Alison Jackson

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For the Canadian cyclist, see Alison Jackson (cyclist).
Alison Jackson
Born Alison Mowbray-Jackson
15 May 1970 (1970-05-15) (age 45)
Southsea, Hampshire, England
Education Chelsea College of Art
Royal College of Art
Occupation Artist

Alison Jackson (born Alison Mowbray-Jackson, 15 May 1970) is an English artist known for her lookalike photographs of celebrities. She has won a BAFTA for BBC 2's series Doubletake. She has also had three collections of her photographic work published.


Jackson graduated with BA (Hons) in Fine Art Sculpture from the Chelsea College of Art and Design as a mature student. Here she established herself as an abstract painter with a difference, completing a small number of critically acclaimed works. Soon after, in 1997, her graduation piece, Crucifix, was the first exhibit at A Gallery. It was priced at £1,500 and five years later it was valued at ten times that amount.[1] Jackson went on to gain her MA in Fine Art Photography from the Royal College of Art, London.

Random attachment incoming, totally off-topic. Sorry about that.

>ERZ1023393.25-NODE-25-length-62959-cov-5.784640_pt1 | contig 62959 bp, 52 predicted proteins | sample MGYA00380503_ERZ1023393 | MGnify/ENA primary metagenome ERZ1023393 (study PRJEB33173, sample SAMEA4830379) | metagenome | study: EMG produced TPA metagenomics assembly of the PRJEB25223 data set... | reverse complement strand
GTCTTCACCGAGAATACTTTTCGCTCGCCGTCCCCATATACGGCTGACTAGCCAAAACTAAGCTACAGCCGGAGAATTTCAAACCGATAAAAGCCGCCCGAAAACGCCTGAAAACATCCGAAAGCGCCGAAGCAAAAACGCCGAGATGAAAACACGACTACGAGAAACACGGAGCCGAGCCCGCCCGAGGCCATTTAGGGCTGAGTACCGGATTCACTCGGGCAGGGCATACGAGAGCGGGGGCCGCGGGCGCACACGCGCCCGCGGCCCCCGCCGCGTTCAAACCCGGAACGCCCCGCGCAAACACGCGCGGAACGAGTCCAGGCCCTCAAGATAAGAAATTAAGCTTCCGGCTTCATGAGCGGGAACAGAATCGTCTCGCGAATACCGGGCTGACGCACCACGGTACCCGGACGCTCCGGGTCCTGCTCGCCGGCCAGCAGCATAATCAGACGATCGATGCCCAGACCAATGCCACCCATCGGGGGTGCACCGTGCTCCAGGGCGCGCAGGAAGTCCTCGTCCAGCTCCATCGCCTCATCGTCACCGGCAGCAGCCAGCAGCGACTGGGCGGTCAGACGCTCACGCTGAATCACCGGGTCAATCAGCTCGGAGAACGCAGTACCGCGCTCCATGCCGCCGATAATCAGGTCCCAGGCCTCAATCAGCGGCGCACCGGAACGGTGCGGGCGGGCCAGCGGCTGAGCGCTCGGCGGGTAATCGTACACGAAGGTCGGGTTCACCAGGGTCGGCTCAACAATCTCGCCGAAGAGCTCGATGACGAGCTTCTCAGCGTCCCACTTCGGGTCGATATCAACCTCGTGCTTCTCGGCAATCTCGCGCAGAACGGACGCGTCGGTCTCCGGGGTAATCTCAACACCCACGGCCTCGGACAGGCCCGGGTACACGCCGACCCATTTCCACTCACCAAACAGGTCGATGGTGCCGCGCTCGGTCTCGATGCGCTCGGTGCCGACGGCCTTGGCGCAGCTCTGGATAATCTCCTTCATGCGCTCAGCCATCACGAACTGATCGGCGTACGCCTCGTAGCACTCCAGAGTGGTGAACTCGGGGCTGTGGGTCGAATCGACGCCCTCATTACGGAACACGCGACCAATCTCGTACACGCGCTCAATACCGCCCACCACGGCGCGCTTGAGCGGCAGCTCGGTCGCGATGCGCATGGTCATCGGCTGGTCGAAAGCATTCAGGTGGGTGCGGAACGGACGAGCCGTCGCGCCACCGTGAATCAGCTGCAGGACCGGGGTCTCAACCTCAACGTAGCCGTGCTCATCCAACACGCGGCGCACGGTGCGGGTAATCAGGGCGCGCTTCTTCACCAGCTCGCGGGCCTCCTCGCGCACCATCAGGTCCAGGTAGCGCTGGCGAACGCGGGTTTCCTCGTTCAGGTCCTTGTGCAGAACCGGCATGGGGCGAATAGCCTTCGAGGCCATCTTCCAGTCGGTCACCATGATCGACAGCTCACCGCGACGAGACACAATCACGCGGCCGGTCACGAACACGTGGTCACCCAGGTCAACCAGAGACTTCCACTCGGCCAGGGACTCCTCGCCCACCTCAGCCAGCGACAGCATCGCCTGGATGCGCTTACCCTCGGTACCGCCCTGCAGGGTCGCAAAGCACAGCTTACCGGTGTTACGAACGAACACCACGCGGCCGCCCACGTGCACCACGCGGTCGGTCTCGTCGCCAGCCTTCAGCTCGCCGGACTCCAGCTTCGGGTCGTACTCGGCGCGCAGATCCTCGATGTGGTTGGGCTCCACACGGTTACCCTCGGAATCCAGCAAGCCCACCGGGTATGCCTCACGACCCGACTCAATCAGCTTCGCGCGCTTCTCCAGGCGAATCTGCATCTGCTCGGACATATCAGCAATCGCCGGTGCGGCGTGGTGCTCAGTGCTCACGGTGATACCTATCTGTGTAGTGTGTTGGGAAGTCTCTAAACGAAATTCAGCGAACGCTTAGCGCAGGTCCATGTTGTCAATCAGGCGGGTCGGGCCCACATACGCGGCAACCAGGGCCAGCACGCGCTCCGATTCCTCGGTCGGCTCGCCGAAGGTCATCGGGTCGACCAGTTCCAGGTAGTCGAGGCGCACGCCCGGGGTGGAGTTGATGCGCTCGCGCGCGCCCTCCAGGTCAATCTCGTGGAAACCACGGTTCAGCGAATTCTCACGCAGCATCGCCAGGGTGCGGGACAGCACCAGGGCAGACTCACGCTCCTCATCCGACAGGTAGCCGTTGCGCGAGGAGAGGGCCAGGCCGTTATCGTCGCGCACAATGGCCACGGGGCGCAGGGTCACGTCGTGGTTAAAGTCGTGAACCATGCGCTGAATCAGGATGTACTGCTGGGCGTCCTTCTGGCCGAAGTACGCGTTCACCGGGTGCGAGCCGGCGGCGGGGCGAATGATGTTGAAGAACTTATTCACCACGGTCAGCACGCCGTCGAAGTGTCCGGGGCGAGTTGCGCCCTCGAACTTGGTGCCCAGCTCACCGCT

She became notorious in England in 1999 for producing black-and-white photographs including images that apparently showed Princess Diana and Dodi Al-Fayed with a mixed-race love child. The photographs were part of her graduation series entitled Mental Images. She has gone on to produce similarly obscured photographs and films of celebrity look-alikes in surprising, shocking or strange situations, portraying them, as she has described it, 'depicting our suspicions'.[2]

With reference to Alison Jackson's iconic image of Princess Diana and Dodi Al-Fayed, Jackson says: "I started making work about Diana as a national icon at the time of her death. Millions mourned her through her image. Most of them did not know her in person; they only "knew" her through photos, TV etc. I thought I would make images of her, using a lookalike, to explore our perception of her and our fantasies about her love life."